If every Catholic high school or college were one degree less secularized and worldly; if every Protestant megachurch were one degree more liturgical and theological; if not every Catholic but more Catholics became priests and nuns; if not every Christian family but more Christian families decided to have a third child or a fourth or fifth; if not every young Christians but more young Christians looked at working-class neighborhoods as an important mission field; if Catholics and Protestants alike could imitate even part of Mormonism’s dense networking … all this would be a form of the Benedict Option in action, and both the churches and the common culture would be better for it.

https://www.nytimes.com/2017/03/15/opinion/christians-in-the-hands-of-donald-trump.html


3. Pope warns of ‘very grave sin’ when jobs are cut unjustly. 

By Nicole Winfield, Associated Press, March 14, 2017, 9:23 AM

Pope Francis said Wednesday that employers who fire workers for unclear economic reasons are committing a “very grave sin” and should ensure dignified work for all their employees.

Francis made the comments at his Wednesday general audience after appealing for a resolution to a labor dispute at Sky Italia, where employees are facing job cuts and relocation as the satellite channel moves offices from Rome to Milan. Francis called for a solution that respects the rights of all, “especially families.”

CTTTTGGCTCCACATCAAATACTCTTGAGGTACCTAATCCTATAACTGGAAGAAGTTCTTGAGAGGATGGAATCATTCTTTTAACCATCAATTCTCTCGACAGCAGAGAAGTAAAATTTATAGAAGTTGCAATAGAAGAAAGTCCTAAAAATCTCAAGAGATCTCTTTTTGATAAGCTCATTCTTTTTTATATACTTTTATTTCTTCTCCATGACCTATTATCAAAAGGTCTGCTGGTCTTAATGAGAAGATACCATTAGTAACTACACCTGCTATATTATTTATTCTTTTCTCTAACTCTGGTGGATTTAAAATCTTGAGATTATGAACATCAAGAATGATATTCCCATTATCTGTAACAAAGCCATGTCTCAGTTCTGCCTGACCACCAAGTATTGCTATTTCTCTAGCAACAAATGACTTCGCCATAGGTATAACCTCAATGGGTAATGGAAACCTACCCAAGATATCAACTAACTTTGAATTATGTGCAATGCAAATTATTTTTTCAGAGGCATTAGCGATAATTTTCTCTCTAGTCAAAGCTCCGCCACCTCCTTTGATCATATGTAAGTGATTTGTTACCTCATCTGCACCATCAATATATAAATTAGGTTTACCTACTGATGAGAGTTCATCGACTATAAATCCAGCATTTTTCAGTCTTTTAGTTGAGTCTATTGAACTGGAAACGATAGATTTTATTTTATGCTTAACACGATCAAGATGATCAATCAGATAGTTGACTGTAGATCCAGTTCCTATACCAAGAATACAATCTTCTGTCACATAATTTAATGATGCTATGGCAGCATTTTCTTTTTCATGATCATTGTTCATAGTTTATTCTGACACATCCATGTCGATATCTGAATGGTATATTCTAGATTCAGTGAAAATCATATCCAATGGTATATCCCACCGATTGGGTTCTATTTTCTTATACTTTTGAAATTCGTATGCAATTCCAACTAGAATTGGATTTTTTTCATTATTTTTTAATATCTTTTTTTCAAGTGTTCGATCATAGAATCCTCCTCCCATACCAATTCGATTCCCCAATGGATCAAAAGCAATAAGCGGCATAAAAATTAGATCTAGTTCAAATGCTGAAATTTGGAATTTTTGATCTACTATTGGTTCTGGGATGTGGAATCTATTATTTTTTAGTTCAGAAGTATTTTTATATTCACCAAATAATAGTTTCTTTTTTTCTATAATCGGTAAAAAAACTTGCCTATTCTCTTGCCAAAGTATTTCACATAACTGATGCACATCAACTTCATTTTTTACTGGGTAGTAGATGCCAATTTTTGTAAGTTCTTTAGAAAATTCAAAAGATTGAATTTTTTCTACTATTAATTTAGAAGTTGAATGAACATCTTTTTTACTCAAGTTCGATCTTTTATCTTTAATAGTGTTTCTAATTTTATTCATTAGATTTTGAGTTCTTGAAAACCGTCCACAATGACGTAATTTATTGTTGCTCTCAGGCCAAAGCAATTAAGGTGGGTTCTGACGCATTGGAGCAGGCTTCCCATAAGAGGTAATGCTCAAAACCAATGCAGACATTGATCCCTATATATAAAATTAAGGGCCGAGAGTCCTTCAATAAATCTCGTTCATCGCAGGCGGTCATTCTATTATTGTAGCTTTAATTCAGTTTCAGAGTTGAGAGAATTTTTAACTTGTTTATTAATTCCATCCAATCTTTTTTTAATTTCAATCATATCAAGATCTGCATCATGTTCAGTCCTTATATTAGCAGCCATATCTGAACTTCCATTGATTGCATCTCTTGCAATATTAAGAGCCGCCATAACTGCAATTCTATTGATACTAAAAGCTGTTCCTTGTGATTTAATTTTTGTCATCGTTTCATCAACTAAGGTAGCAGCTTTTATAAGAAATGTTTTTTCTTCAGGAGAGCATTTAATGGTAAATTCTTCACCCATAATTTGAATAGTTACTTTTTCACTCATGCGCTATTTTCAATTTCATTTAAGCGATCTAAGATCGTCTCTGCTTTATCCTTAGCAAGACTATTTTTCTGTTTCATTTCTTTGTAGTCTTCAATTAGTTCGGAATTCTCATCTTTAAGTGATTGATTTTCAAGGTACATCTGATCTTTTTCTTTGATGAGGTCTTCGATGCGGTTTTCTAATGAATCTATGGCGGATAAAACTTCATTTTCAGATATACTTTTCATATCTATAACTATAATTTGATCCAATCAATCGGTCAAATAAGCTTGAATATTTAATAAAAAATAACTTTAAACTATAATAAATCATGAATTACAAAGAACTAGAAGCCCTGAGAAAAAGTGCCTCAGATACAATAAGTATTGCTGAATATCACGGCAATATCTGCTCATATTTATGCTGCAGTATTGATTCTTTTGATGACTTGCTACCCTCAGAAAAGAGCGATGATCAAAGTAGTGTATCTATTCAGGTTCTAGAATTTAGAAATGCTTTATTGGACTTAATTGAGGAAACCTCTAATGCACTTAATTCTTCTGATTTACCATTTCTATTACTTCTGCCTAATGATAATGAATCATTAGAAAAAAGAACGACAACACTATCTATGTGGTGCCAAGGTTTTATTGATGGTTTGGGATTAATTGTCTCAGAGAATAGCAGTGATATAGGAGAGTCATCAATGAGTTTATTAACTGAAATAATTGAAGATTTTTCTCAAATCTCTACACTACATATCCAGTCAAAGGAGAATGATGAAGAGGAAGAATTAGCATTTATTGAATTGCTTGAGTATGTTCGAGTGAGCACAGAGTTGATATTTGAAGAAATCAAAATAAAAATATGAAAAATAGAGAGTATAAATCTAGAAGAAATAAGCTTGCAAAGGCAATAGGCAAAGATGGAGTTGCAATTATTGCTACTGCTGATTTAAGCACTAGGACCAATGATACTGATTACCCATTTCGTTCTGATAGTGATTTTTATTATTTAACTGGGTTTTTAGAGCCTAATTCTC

Speaking off-the-cuff, he added: “Those who for economic reasons or to conclude unclear negotiations, close factories and business ventures and take away jobs, this person is committing a very grave sin.”

https://www.washingtonpost.com/national/religion/pope-warns-of-very-grave-sin-when-jobs-are-cut-unjustly/2017/03/15/f03a58d6-0972-11e7-bd19-fd3afa0f7e2a_story.html?


4. Pope: Conversion – learning to do good with deeds, not words. 

By Vatican Radio, March 14, 2017

Avoiding evil, learning to do good, and allowing yourself to be carried forward by the Lord: this is the path of Lenten conversion pointed out by Pope Francis in his homily at the morning Mass at the Casa Santa Marta. It is a conversion, the Pope said, that is manifested not with words, but with “concrete things.”

The Pope’s attempt to trace out the lines of Lenten conversion took its starting point from the words of the Prophet Isaiah from the day’s First Reading. Avoiding evil and learning to do good – the heart of Isaiah’s exhortation – are stages along this path. “Each one of us, every day, does something ugly.” The Bible, in fact, says that even “the most holy people sin seven times a day.”

http://en.radiovaticana.va/news/2017/03/14/pope_conversion_-_learning_to_do_good_with_deeds,_not_words/1298514

The media monitoring clips provide a snapshot from national newspapers and major Catholic press outlets of coverage regarding significant Catholic Church news and current issues with which the Catholic Church is traditionally or prominently engaged - such as religious liberty and other fundamental Church concerns. The clips are not intended to be an exhausted source of in-depth coverage on any particular issue. The opinions and views expressed in the articles do not necessarily reflect the views of The Catholic Association.